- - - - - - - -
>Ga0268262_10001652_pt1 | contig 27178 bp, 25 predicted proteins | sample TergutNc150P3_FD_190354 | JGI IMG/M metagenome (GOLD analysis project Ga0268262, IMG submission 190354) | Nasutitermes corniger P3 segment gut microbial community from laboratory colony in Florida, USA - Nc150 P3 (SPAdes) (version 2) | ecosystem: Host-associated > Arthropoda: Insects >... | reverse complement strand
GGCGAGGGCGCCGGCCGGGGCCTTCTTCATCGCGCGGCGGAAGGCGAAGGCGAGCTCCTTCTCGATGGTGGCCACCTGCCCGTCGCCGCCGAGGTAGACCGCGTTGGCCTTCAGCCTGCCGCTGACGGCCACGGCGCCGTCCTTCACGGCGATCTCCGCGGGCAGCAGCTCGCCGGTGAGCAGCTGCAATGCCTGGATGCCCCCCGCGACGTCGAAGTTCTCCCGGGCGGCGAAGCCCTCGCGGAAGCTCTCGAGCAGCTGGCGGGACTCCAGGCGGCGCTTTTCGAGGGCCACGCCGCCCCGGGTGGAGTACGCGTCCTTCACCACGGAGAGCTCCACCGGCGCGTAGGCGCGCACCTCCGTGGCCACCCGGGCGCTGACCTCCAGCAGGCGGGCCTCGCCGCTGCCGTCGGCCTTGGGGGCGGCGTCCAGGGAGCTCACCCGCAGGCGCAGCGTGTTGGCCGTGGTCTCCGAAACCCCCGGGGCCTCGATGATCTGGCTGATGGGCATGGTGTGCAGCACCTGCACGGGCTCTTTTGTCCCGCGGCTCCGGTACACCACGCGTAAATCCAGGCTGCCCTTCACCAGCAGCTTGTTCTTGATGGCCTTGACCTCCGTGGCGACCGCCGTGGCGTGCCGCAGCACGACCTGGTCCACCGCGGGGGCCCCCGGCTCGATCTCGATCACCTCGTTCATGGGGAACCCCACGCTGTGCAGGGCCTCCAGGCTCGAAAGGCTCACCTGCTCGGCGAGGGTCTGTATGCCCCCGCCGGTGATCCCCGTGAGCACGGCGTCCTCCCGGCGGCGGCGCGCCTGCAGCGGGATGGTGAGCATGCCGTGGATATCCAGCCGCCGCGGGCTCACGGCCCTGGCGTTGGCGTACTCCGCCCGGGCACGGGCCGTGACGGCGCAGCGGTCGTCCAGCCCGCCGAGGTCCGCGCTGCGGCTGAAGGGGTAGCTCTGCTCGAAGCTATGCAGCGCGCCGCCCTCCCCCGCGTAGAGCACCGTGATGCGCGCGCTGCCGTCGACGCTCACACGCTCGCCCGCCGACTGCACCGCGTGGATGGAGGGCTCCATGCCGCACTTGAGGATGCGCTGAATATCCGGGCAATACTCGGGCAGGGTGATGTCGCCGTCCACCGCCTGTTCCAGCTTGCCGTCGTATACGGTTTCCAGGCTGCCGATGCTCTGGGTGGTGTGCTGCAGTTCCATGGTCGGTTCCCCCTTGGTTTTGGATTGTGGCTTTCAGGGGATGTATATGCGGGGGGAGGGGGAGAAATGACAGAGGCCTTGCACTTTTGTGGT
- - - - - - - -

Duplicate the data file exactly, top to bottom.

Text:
>Ga0268262_10001652_pt1 | contig 27178 bp, 25 predicted proteins | sample TergutNc150P3_FD_190354 | JGI IMG/M metagenome (GOLD analysis project Ga0268262, IMG submission 190354) | Nasutitermes corniger P3 segment gut microbial community from laboratory colony in Florida, USA - Nc150 P3 (SPAdes) (version 2) | ecosystem: Host-associated > Arthropoda: Insects >... | reverse complement strand
GGCGAGGGCGCCGGCCGGGGCCTTCTTCATCGCGCGGCGGAAGGCGAAGGCGAGCTCCTTCTCGATGGTGGCCACCTGCCCGTCGCCGCCGAGGTAGACCGCGTTGGCCTTCAGCCTGCCGCTGACGGCCACGGCGCCGTCCTTCACGGCGATCTCCGCGGGCAGCAGCTCGCCGGTGAGCAGCTGCAATGCCTGGATGCCCCCCGCGACGTCGAAGTTCTCCCGGGCGGCGAAGCCCTCGCGGAAGCTCTCGAGCAGCTGGCGGGACTCCAGGCGGCGCTTTTCGAGGGCCACGCCGCCCCGGGTGGAGTACGCGTCCTTCACCACGGAGAGCTCCACCGGCGCGTAGGCGCGCACCTCCGTGGCCACCCGGGCGCTGACCTCCAGCAGGCGGGCCTCGCCGCTGCCGTCGGCCTTGGGGGCGGCGTCCAGGGAGCTCACCCGCAGGCGCAGCGTGTTGGCCGTGGTCTCCGAAACCCCCGGGGCCTCGATGATCTGGCTGATGGGCATGGTGTGCAGCACCTGCACGGGCTCTTTTGTCCCGCGGCTCCGGTACACCACGCGTAAATCCAGGCTGCCCTTCACCAGCAGCTTGTTCTTGATGGCCTTGACCTCCGTGGCGACCGCCGTGGCGTGCCGCAGCACGACCTGGTCCACCGCGGGGGCCCCCGGCTCGATCTCGATCACCTCGTTCATGGGGAACCCCACGCTGTGCAGGGCCTCCAGGCTCGAAAGGCTCACCTGCTCGGCGAGGGTCTGTATGCCCCCGCCGGTGATCCCCGTGAGCACGGCGTCCTCCCGGCGGCGGCGCGCCTGCAGCGGGATGGTGAGCATGCCGTGGATATCCAGCCGCCGCGGGCTCACGGCCCTGGCGTTGGCGTACTCCGCCCGGGCACGGGCCGTGACGGCGCAGCGGTCGTCCAGCCCGCCGAGGTCCGCGCTGCGGCTGAAGGGGTAGCTCTGCTCGAAGCTATGCAGCGCGCCGCCCTCCCCCGCGTAGAGCACCGTGATGCGCGCGCTGCCGTCGACGCTCACACGCTCGCCCGCCGACTGCACCGCGTGGATGGAGGGCTCCATGCCGCACTTGAGGATGCGCTGAATATCCGGGCAATACTCGGGCAGGGTGATGTCGCCGTCCACCGCCTGTTCCAGCTTGCCGTCGTATACGGTTTCCAGGCTGCCGATGCTCTGGGTGGTGTGCTGCAGTTCCATGGTCGGTTCCCCCTTGGTTTTGGATTGTGGCTTTCAGGGGATGTATATGCGGGGGGAGGGGGAGAAATGACAGAGGCCTTGCACTTTTGTGGT